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Valentine Project brings cheer to sick kids

by David-Elijah Nahmod

Greg Margida, right, co-founder of the Valentine Project, helped pack gift boxes for distribution to children in the Bay Area at a packaging party January 31. Other volunteers included, from left, Caitlin Keep, Erick Felder, and Amit Lal. Photo: Rick Gerharter
Greg Margida, right, co-founder of the Valentine Project, helped pack gift boxes for distribution to children in the Bay Area at a packaging party January 31. Other volunteers included, from left, Caitlin Keep, Erick Felder, and Amit Lal. Photo: Rick Gerharter  

A unique project likely will bring smiles to the faces of ill children on Valentine's Day.

The Valentine Project, a 501(c)3 nonprofit, provides gifts to children suffering from cancer or other chronic illness. A couple of weeks ago, it held the first of several "packing parties" at Sessions, a restaurant in the Presidio. Around 20 volunteers packed and addressed boxes filled with gifts that were being sent to children across the Bay Area for Valentine's Day. The atmosphere at the packing party was festive and upbeat.

The Valentine Project was co-founded by gay San Francisco resident Greg Margida, 25, who started it in his hometown of Alliance, Ohio, where, when he was younger, he had a friend who was battling cancer. Margida saw how this affected the girl's family, and it showed him that there was a lot of room for him to do something nice for other kids who were going through the same thing.

As the project began, Margida enlisted the aid of his classmates, and they made gift boxes for about 80 kids. The project caught on. Other parents began signing their kids up, and more people enlisted as volunteers. The operation still exists in Ohio, where around 900 kids are served each year, Margida said.

The Valentine Project expanded to the Bay Area last year when Margida moved to San Francisco. It now serves about 100 children in the Bay Area.

"We're about spreading joy, love, and hope to children who have cancer or chronic illness or who have a sibling who has cancer or chronic illness," Margida said. "The main thing we do is that on Valentine's Day, we send a one-of-a-kind gift box, made by a volunteer. They go online and sign up to sponsor a child, and then they make a specialized box just for that kid."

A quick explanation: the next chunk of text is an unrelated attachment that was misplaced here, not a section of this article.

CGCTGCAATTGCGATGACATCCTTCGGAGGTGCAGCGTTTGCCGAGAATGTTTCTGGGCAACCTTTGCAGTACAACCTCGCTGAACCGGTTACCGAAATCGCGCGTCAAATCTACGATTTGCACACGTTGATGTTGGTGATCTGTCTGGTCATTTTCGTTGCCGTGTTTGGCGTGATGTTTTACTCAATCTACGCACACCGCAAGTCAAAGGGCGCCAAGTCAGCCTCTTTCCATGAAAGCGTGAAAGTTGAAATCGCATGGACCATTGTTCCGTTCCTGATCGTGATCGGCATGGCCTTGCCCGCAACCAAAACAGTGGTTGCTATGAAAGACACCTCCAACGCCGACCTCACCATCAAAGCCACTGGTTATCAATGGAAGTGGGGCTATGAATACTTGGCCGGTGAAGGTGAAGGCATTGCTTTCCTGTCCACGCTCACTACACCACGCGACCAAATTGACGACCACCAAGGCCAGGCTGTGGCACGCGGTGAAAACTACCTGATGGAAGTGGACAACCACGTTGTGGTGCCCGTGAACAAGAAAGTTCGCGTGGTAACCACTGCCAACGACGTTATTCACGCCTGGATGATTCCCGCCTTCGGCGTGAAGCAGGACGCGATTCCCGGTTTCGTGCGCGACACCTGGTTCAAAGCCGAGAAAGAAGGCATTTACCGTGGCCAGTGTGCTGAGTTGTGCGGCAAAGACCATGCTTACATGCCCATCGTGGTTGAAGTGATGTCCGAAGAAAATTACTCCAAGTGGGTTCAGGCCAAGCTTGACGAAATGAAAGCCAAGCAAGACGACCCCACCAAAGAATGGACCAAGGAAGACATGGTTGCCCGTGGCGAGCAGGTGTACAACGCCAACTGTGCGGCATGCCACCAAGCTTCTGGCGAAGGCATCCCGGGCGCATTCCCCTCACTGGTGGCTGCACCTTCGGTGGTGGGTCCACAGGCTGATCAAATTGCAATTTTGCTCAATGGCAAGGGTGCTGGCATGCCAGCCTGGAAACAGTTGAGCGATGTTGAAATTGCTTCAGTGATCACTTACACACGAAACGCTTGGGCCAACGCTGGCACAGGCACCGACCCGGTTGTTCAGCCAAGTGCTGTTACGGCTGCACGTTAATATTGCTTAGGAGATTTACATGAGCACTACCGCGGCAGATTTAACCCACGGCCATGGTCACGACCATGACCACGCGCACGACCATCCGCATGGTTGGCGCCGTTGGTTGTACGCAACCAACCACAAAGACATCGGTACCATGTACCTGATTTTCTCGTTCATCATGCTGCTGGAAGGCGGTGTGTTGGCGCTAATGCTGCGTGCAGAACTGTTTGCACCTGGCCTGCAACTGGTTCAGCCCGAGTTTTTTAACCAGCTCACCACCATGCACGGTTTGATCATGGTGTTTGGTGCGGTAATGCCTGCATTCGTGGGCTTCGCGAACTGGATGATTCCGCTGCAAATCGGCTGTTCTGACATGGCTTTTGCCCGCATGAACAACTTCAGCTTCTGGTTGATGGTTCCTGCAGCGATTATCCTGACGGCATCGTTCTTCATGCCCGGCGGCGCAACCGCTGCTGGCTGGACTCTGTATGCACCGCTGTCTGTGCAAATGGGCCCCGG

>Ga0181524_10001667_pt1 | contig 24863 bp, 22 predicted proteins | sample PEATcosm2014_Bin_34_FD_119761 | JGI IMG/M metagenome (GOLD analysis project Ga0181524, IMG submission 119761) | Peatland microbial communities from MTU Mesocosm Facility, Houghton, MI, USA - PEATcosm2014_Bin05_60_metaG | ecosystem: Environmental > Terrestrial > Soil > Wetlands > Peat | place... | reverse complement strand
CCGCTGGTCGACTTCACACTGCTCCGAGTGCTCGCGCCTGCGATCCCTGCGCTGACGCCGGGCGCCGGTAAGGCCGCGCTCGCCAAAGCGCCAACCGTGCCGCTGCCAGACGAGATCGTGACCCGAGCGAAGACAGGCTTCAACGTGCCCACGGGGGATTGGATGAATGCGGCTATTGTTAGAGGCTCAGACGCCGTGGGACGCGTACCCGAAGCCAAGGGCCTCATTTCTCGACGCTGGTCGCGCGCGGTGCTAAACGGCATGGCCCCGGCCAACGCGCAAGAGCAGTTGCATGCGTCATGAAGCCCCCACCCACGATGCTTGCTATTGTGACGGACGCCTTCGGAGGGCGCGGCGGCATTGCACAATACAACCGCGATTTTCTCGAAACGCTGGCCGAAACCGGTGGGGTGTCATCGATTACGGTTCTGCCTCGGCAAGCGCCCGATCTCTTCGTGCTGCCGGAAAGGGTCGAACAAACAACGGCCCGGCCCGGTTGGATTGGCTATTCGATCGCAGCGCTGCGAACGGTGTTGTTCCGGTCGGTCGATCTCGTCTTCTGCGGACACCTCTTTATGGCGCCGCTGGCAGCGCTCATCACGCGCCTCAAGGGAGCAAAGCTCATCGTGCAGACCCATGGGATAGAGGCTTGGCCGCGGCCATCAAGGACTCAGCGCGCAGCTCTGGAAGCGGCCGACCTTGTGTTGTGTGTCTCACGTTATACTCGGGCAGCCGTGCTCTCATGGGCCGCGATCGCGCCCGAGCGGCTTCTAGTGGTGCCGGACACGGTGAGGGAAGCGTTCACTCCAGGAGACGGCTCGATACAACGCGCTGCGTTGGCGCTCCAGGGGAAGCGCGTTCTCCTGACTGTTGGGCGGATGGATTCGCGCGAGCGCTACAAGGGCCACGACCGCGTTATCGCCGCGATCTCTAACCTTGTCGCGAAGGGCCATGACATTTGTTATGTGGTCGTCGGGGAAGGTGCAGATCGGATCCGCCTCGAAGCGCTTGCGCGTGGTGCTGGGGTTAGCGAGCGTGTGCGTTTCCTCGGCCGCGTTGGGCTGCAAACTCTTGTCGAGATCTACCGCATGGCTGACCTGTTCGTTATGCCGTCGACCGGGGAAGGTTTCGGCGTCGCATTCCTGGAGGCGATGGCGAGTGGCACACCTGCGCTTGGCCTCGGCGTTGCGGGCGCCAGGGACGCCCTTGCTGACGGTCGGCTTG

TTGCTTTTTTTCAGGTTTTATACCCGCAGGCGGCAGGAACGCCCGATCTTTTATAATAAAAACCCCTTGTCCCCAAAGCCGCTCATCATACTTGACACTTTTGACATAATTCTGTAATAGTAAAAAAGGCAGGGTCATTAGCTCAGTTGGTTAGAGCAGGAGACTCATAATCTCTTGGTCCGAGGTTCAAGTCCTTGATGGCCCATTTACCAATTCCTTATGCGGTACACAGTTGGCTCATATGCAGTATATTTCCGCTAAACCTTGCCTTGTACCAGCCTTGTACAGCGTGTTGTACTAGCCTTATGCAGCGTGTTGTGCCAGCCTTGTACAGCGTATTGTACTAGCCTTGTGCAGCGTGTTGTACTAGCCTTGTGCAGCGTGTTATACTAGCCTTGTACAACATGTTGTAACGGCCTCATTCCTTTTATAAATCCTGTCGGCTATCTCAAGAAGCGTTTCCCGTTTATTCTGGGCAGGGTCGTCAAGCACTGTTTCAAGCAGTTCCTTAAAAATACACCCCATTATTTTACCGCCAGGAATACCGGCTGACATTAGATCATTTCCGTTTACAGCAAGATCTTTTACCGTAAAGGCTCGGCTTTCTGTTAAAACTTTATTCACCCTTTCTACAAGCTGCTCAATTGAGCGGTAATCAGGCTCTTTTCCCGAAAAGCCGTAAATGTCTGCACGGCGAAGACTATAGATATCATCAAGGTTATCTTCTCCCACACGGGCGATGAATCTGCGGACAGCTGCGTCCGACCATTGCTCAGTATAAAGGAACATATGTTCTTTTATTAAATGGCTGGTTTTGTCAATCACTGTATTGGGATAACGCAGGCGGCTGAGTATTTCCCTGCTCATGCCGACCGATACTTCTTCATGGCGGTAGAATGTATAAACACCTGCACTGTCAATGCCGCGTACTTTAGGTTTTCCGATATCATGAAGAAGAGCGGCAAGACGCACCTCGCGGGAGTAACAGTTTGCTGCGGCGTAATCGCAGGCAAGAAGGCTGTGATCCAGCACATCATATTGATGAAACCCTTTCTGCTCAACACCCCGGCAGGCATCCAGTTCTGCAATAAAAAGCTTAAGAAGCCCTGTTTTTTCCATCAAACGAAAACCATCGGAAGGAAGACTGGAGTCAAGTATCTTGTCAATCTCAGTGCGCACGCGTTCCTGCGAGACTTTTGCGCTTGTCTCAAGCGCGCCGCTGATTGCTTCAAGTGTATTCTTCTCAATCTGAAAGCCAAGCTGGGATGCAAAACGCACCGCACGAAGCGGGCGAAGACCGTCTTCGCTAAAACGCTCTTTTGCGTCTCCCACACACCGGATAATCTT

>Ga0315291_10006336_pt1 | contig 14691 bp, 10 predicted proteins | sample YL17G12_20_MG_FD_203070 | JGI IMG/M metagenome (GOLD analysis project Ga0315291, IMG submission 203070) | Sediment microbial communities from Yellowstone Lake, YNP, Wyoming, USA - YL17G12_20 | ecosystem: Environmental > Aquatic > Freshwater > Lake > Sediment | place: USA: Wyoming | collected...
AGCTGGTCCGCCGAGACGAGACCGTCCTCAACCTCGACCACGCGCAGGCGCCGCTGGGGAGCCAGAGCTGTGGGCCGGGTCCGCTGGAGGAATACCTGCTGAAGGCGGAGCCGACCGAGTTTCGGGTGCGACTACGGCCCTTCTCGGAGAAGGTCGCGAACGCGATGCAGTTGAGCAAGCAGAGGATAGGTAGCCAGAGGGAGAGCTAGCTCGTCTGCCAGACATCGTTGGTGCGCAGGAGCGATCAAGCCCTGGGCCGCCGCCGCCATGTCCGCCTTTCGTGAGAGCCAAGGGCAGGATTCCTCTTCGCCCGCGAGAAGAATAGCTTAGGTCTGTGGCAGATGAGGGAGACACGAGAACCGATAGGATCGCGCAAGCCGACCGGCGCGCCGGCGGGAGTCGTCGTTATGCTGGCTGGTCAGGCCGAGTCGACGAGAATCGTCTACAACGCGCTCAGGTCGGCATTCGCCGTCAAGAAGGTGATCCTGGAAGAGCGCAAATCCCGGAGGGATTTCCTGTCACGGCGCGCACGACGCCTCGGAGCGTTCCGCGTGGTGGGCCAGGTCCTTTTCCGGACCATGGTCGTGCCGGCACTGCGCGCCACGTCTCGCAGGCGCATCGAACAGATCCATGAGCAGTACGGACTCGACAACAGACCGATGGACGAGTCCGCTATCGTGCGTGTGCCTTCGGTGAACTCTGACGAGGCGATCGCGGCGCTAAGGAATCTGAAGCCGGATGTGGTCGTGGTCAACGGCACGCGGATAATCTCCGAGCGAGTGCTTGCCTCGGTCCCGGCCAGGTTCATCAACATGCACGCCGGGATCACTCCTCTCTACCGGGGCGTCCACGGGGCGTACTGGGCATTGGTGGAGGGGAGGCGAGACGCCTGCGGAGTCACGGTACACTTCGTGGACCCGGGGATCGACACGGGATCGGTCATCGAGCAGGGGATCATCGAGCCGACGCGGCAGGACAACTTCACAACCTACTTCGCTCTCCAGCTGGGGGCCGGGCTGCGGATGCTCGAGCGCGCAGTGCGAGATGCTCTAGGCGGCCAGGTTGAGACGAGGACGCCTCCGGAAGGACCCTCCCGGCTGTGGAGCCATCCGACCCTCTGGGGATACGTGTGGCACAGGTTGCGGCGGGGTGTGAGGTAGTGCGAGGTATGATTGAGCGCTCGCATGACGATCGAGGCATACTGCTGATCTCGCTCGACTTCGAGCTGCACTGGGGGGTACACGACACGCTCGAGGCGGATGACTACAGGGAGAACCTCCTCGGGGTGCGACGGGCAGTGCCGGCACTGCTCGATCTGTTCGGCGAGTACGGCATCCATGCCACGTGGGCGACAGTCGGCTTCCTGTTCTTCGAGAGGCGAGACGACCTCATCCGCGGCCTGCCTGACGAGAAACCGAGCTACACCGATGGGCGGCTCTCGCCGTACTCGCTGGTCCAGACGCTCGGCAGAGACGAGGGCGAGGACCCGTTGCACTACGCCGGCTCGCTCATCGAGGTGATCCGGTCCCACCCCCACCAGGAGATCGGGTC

Margida said that gifts were chosen in part from suggestions made on the website. Volunteers can also add a little flavor of what they like. Margida's boyfriend, Raul Del Barco, who works at the Academy of Sciences, included an Academy of Sciences hat in the box he put together for his child. Other gifts included teddy bears and dolls.

"It's less about what's actually being given to the child and more about showing love and joy and a random act of kindness for that child," Margida said.

Margida added that the project was expanding operations beyond Valentine's Day.

"We are a year-round organization," said Margida. "It started out just on Valentine's Day, but now we send cards year-round to kids, not for any special occasions, but just to be nice. That's what our organization is about, to let the kids know that someone is thinking of them, that someone wanted to do something nice for them. These kids deal with so many unexpected negative things in their lives, and we feel that they deserve some unexpected positive things as well."

The annual budget for the Valentine Project's Bay Area operation is $3,000, which Margida said is used to cover the cost of shipping the gift boxes. The funding, and the gifts, are all donated. He noted that the volunteers were found through grassroots efforts.

"We started out in Ohio with family and friends," Margida said. "Then it spread to their family and friends, and now I'll see on our social media my mom with kids I've never seen before, running around and packaging things up at our house. And the same thing happened here. I started with people I knew, and the word started to spread. Social media helps out a bit as well. We've grown our own family here."

The Valentine Project does not have a physical location, Margida said. Sessions volunteered its space for the packing party, going so far as to receive and store packages for the project. Evin Gelleri, general manager of Sessions, spoke of why the restaurant got involved.

"When Greg explained what they were doing with everyone bringing gifts to wrap for the needy I thought it was a great community outreach," he said. "We have such a large space so I thought it would be a great place for the group to come and do this project. I'm hoping it's a big success for Greg. He has a lot of passion for a great cause."

Volunteers were also excited about the project.

Sukanya Kalia, 36, spoke of why she was participating.

"I've always had a passion for health care," she said. "I feel like, besides having a baby there are very few enjoyable health care experiences. I wanted to be part of a community that brings joy to children and their loved ones."

"It's the ability to make a difference in a child's life," added Del Barco, 56.

Gilroy resident Liz Torres told the Bay Area Reporter that the gifts mean a lot to her and her daughter Sophia, who lives with brain cancer.

"It brings her joy and happiness knowing that she has a volunteer gift from someone," said Torres. "I'm very happy with the Valentine Project because of what they're doing for kids like my daughter. I'm very happy that there are people like Greg and his friends. I hope they keep doing this so they can bring joy to kids fighting cancer and other illnesses."

To volunteer with the Valentine Project, to donate gifts, or to receive gifts for a sick child, visit https://thevalentineproject.org/. The Valentine Project can also be found on Facebook.

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